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Holder comes to the attorney general’s office with an excellent background and states a firm commitment to uphold the rule of law,’’ Sessions said.“Like those before him, President Obama—who knows Mr.
Replacing Heflin also had an ironic twist because Heflin was among the Democratic senators who voted against Sessions’ for a federal judgeship 10 years earlier.
I don’t think he did it for a just cause.”The case became the first point of controversy when then-President Ronald Reagan nominated Sessions for a federal judgeship in 1985. Ted Kennedy, D-Mass., called the prosecution “very troublesome” and Democrats on the Senate Judiciary Committee pushed to delay his confirmation hearing to allow investigations. Gerald Hebert testified that when he asked Sessions about allegations a federal judge called attorney James Blacksher, who is white, “a disgrace to his race” for representing black clients, Sessions replied “Well, maybe he is.”Asked about the remark in 1986, Sessions said, “I do not know why I would have said that, and I certainly do not believe that.
The lawyer in question is one of the finest lawyers in the country.” (Blacksher, reached by phone Friday, declined comment.)Thomas Figures, a former assistant U. Attorney, resigned from the office in 1985 in protest over the Perry County prosecution.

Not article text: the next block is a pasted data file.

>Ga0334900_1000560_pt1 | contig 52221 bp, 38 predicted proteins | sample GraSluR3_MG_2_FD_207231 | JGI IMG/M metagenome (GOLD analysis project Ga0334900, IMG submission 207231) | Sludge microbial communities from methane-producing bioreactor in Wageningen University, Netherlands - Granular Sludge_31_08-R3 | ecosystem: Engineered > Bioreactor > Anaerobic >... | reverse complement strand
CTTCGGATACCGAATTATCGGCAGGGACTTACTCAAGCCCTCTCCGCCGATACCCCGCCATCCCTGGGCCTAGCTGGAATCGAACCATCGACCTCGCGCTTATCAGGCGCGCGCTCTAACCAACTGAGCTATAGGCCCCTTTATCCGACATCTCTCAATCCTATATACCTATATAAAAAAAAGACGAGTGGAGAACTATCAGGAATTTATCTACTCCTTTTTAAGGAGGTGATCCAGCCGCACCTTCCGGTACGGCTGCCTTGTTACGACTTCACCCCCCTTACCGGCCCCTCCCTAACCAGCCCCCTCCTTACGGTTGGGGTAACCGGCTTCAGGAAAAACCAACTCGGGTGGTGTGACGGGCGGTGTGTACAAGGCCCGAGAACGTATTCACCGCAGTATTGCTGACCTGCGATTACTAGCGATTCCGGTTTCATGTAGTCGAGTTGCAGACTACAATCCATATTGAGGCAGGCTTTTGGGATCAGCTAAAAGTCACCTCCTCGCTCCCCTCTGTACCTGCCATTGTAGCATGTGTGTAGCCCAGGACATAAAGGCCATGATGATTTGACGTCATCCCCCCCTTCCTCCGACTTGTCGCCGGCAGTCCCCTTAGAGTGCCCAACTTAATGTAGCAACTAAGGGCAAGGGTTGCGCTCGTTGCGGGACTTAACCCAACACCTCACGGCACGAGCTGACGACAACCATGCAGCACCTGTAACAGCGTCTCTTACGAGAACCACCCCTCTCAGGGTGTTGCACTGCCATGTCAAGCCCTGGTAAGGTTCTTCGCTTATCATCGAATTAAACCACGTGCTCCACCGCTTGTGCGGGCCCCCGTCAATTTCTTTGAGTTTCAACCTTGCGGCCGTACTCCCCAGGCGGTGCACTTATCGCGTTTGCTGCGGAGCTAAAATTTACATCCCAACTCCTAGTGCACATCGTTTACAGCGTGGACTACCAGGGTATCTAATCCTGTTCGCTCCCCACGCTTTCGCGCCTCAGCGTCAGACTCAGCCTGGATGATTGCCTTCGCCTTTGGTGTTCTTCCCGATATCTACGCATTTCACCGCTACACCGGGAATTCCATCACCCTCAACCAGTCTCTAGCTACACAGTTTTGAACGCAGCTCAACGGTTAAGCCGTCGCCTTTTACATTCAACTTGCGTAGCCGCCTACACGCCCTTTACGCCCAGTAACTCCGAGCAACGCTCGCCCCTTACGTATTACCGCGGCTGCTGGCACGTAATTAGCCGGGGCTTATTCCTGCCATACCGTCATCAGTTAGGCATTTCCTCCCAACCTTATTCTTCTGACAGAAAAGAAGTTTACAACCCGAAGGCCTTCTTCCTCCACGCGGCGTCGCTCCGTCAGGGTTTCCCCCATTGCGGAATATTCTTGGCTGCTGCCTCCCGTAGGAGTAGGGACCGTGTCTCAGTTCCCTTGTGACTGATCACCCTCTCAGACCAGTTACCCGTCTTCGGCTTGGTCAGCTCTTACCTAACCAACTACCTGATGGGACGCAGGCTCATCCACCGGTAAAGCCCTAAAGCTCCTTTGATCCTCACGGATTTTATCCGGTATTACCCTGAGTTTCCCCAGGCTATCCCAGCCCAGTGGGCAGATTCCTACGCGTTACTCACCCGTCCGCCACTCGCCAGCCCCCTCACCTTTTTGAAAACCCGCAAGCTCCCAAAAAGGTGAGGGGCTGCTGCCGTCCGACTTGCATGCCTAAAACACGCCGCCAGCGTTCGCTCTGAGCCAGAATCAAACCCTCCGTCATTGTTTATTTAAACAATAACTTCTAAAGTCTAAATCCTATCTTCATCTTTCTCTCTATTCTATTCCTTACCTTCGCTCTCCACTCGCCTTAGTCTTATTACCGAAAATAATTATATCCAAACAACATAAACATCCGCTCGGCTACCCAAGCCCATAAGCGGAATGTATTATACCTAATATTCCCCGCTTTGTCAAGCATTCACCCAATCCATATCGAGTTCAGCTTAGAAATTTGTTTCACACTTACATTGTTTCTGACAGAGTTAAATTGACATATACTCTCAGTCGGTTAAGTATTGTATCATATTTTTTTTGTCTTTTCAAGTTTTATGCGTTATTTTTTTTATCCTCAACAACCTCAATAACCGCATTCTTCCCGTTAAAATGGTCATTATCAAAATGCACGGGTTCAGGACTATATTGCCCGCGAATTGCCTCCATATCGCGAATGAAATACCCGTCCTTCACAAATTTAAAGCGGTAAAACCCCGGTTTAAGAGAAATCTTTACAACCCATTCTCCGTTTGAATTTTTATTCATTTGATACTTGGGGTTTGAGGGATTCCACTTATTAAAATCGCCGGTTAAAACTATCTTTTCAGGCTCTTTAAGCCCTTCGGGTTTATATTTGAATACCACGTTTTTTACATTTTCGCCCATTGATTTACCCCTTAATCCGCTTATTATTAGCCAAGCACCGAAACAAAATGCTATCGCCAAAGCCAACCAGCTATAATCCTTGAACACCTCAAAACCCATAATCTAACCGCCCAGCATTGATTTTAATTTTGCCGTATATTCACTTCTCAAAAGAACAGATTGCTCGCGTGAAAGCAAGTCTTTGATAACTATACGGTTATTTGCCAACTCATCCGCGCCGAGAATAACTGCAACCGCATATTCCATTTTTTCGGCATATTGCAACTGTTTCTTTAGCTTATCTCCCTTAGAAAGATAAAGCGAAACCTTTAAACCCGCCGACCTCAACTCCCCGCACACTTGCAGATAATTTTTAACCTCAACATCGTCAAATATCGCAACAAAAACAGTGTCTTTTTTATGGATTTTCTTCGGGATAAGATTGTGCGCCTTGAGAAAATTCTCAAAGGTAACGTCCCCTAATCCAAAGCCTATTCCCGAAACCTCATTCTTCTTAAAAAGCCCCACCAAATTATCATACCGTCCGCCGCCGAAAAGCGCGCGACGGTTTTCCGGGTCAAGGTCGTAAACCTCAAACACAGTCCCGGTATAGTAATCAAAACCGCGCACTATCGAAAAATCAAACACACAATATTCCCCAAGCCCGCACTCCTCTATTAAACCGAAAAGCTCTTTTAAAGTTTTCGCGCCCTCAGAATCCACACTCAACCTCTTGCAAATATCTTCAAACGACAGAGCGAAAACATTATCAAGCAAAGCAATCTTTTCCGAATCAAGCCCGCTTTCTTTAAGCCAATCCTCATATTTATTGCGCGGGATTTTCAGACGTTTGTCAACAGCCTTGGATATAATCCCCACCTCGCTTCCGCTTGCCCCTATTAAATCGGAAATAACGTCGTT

“The fact that this process has suggested that I and my office have acted otherwise is like a nightmare.”Robert Turner on Friday wouldn’t say directly if Sessions should be attorney general.“I can’t say that a person never changes,” he said.
“But most of the time, people say what they believe, and their actions follow what they believe, and that’s what I judge people by.
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Prosecutors alleged that Turner, his wife Evelyn, and activist Spencer Hogue altered ballots for a Sept. Robert Turner, Albert’s brother and an attorney in Marion, Ala., said in a phone interview Friday that the defendants – later known as the Marion Three – were trying to assist poor and elderly voters in casting ballots.